This lesson is so powerful - as you and your class watch each of the clips, ask them to be open-minded, to notice everything. Some clips are political cartoons (non-fiction) and others are trailers from movies (fiction). I’m careful to let students know that dystopia is a fictional genre, but that many traces of dystopia are found in our modern world (which is the entire point of why the genre exists in the first place!).
Activity #4: The Connotation of Genre
The final activity in this bundle is a connotation lesson. This lesson takes the key words of the 10 Elements of Dystopia and asks students to rank the intensity of the connotation of each word.
It’s hard to work this closely with language when reading a novel sometimes; I’ll admit that I tend to focus on character before I focus on diction, but this activity really does two things. One, it deepens their understanding of dystopia and the richness of the genre, and two, it gets kids to debate word connotation! It’s a pretty glorious 2-for-1 steal!
Activity #5: "Low Battery"
*NEWLY added to this bundle!*This is a great and quick activity to use either at the beginning of your unit or somewhere in the middle. In this lesson, students will view and discuss the spoken word poem “Low Battery” by Prince Ea. You have lots of options here - it’s a really adaptable lesson for either a quick check in OR a lot of discussion and depth!
View the poem yourself first and think about where it best fits in your unit. This could easily be a quick homework assignment: ask students to watch the video and answer the questions. You could take it a bit further in class and put the questions up around the room carousel style and have students move in pairs to answer them, then finish up with a class discussion. No matter what you do, I’d love to hear about it! Tag me on Instagram @mudandinkteaching!!
Activity #6: The Tableau
*NEWLY added to this bundle!* This is one of my favorite activities to do with my students, regardless of the unit that we are in. I have added this activity as a separate product in my store, but I thought it would be great to include with this unit as a bonus to my loyal customers! The word tableau (sometimes spelled tableaux) means “living picture”. This group activity can last as quick as a half period or take as long as a few periods to complete. A full description/sample lesson plan is included in the product. Essentially, you can take a list of questions or list of vocabulary words, assign each to a group of students, and then ask the students to physically capture the essence of the answer or definition.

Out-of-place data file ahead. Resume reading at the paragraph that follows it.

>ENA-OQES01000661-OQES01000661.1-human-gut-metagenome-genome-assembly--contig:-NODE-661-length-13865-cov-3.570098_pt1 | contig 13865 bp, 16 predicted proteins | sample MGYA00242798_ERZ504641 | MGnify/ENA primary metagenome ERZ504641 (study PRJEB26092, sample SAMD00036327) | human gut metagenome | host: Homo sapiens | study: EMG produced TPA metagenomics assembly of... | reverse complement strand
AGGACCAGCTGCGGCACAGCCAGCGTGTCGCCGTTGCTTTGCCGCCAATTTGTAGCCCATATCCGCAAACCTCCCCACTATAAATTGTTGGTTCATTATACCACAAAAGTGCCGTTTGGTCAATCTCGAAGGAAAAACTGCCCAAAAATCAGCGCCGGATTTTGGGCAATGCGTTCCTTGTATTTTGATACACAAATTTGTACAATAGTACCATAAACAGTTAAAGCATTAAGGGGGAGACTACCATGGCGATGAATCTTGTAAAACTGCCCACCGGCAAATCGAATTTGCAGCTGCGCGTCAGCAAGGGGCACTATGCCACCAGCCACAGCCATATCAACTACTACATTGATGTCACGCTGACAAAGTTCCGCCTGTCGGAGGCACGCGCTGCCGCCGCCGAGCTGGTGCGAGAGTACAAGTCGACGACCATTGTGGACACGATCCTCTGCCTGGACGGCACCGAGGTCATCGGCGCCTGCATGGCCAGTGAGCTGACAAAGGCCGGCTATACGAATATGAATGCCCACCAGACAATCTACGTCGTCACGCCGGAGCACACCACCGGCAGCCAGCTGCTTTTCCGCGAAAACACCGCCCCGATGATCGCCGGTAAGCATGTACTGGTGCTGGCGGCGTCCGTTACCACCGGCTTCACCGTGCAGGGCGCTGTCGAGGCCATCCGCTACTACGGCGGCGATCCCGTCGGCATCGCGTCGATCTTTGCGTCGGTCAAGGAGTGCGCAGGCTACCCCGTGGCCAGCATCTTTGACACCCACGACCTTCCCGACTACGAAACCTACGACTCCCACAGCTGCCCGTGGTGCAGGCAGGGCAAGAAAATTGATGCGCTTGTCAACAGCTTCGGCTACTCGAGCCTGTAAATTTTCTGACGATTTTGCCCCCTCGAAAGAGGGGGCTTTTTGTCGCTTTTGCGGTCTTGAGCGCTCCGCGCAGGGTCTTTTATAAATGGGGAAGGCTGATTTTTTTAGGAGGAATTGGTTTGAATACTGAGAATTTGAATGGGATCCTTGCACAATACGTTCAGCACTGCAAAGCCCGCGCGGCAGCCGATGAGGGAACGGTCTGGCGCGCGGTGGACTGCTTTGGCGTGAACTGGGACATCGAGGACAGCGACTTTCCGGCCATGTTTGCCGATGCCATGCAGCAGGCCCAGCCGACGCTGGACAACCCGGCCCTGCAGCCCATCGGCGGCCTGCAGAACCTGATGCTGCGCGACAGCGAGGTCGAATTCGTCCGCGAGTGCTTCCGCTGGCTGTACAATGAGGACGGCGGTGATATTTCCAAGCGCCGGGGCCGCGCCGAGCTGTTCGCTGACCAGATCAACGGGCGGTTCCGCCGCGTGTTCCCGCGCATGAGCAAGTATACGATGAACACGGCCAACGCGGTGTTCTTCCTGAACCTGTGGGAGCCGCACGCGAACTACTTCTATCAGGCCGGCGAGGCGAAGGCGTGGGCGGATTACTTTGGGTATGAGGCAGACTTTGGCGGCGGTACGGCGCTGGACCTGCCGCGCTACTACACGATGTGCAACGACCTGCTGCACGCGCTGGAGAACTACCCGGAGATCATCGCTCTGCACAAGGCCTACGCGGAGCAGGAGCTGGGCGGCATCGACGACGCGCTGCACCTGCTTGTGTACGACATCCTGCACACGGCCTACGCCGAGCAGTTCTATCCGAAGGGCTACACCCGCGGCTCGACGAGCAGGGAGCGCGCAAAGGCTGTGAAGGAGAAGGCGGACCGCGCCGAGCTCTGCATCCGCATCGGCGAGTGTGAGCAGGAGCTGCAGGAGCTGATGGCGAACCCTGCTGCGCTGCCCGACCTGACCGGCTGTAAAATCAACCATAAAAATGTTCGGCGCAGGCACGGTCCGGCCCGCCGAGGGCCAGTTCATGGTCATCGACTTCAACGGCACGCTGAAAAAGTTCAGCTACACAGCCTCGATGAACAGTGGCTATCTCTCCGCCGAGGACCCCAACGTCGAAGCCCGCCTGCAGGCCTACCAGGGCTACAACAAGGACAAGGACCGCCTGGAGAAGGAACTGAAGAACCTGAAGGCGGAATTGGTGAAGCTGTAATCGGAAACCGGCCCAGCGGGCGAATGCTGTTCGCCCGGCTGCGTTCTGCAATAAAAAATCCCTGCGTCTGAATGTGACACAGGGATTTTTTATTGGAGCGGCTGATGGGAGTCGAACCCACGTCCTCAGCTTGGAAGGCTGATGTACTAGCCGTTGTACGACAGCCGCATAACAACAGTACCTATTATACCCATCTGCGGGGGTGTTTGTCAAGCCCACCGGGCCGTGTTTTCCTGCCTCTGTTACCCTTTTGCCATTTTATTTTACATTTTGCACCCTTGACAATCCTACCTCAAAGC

These are the four major lessons that we use to introduce the genre of dystopia. Please check out my store to see more products that address our specific novels and short stories for the remainder of the unit! I hope you found this bundle inspirational and challenging for your students. As all high school teachers know, one lesson from me will definitely need modifications to fit the needs of your students, so please feel free to contact me with questions or if you need suggestions. These lessons are tried and true, and ultimately lead students to discuss more than characters, plot and setting - by the end of the unit, students are telling me how an author is critiquing the United States through the lens of dystopia.
Dystopia Common Core Bell Ringers: Your First Five Minutes Done!
Shakespeare Bell Ringers - Your First Five Minutes Done!
Write Your Manifesto